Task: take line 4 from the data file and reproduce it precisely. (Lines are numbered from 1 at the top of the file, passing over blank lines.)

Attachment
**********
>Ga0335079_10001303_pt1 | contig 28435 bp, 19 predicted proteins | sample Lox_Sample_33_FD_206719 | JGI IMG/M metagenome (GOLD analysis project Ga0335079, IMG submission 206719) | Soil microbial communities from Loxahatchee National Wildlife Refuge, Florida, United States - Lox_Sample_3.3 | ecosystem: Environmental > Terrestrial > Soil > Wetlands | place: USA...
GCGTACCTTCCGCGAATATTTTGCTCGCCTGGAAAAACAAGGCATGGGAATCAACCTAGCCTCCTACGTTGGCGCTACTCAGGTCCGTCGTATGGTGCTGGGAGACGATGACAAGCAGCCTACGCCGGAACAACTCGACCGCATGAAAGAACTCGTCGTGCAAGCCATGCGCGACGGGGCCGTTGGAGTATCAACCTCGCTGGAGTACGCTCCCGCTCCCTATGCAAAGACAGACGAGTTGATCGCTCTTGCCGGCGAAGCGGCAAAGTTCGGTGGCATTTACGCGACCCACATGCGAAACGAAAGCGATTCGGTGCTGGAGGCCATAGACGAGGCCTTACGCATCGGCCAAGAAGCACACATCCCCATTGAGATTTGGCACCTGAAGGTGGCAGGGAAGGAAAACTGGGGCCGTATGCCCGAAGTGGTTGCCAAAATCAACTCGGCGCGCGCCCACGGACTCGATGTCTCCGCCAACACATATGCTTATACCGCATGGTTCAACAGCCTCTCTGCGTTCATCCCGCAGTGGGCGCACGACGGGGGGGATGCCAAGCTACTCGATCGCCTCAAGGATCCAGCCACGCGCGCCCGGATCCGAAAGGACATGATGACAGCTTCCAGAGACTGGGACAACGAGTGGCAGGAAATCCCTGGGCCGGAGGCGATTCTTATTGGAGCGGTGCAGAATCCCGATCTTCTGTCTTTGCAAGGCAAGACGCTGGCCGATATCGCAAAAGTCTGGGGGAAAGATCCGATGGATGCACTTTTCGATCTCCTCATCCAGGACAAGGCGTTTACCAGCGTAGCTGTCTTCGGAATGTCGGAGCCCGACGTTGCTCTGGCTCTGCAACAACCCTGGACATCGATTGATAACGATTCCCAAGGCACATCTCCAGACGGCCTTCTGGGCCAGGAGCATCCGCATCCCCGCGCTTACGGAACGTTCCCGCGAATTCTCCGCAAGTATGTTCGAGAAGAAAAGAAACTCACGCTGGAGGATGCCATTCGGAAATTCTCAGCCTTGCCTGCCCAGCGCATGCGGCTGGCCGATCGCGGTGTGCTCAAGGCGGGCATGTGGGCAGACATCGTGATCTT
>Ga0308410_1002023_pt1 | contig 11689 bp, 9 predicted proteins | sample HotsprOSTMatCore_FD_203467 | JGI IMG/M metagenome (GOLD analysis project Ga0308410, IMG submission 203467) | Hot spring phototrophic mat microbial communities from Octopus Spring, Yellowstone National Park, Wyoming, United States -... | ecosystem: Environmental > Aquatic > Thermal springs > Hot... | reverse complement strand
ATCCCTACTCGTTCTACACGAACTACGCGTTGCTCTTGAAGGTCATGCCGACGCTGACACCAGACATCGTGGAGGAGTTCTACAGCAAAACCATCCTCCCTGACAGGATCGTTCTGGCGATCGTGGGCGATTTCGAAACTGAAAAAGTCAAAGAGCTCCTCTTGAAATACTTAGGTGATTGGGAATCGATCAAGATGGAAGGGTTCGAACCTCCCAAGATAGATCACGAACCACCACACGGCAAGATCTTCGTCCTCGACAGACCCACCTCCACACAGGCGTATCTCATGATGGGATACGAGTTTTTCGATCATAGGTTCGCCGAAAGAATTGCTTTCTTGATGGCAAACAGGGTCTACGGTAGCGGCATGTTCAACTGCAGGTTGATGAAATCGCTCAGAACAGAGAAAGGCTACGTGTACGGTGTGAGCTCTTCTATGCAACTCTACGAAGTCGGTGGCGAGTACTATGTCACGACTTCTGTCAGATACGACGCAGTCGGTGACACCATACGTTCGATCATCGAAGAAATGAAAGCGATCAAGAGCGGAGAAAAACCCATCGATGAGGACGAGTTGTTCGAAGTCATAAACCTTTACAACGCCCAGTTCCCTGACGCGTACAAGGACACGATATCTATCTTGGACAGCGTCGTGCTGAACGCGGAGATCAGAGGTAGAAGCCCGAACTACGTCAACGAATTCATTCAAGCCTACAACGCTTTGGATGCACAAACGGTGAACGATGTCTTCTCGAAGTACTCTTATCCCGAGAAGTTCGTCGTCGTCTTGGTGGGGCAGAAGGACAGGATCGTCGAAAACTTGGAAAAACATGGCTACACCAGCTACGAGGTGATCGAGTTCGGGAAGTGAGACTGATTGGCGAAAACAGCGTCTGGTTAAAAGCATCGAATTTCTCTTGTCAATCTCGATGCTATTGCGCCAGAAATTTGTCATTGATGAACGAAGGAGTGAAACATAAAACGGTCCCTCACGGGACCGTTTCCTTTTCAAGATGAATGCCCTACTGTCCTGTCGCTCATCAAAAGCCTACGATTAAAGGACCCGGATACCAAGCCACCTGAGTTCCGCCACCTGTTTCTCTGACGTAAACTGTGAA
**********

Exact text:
ATCCCTACTCGTTCTACACGAACTACGCGTTGCTCTTGAAGGTCATGCCGACGCTGACACCAGACATCGTGGAGGAGTTCTACAGCAAAACCATCCTCCCTGACAGGATCGTTCTGGCGATCGTGGGCGATTTCGAAACTGAAAAAGTCAAAGAGCTCCTCTTGAAATACTTAGGTGATTGGGAATCGATCAAGATGGAAGGGTTCGAACCTCCCAAGATAGATCACGAACCACCACACGGCAAGATCTTCGTCCTCGACAGACCCACCTCCACACAGGCGTATCTCATGATGGGATACGAGTTTTTCGATCATAGGTTCGCCGAAAGAATTGCTTTCTTGATGGCAAACAGGGTCTACGGTAGCGGCATGTTCAACTGCAGGTTGATGAAATCGCTCAGAACAGAGAAAGGCTACGTGTACGGTGTGAGCTCTTCTATGCAACTCTACGAAGTCGGTGGCGAGTACTATGTCACGACTTCTGTCAGATACGACGCAGTCGGTGACACCATACGTTCGATCATCGAAGAAATGAAAGCGATCAAGAGCGGAGAAAAACCCATCGATGAGGACGAGTTGTTCGAAGTCATAAACCTTTACAACGCCCAGTTCCCTGACGCGTACAAGGACACGATATCTATCTTGGACAGCGTCGTGCTGAACGCGGAGATCAGAGGTAGAAGCCCGAACTACGTCAACGAATTCATTCAAGCCTACAACGCTTTGGATGCACAAACGGTGAACGATGTCTTCTCGAAGTACTCTTATCCCGAGAAGTTCGTCGTCGTCTTGGTGGGGCAGAAGGACAGGATCGTCGAAAACTTGGAAAAACATGGCTACACCAGCTACGAGGTGATCGAGTTCGGGAAGTGAGACTGATTGGCGAAAACAGCGTCTGGTTAAAAGCATCGAATTTCTCTTGTCAATCTCGATGCTATTGCGCCAGAAATTTGTCATTGATGAACGAAGGAGTGAAACATAAAACGGTCCCTCACGGGACCGTTTCCTTTTCAAGATGAATGCCCTACTGTCCTGTCGCTCATCAAAAGCCTACGATTAAAGGACCCGGATACCAAGCCACCTGAGTTCCGCCACCTGTTTCTCTGACGTAAACTGTGAA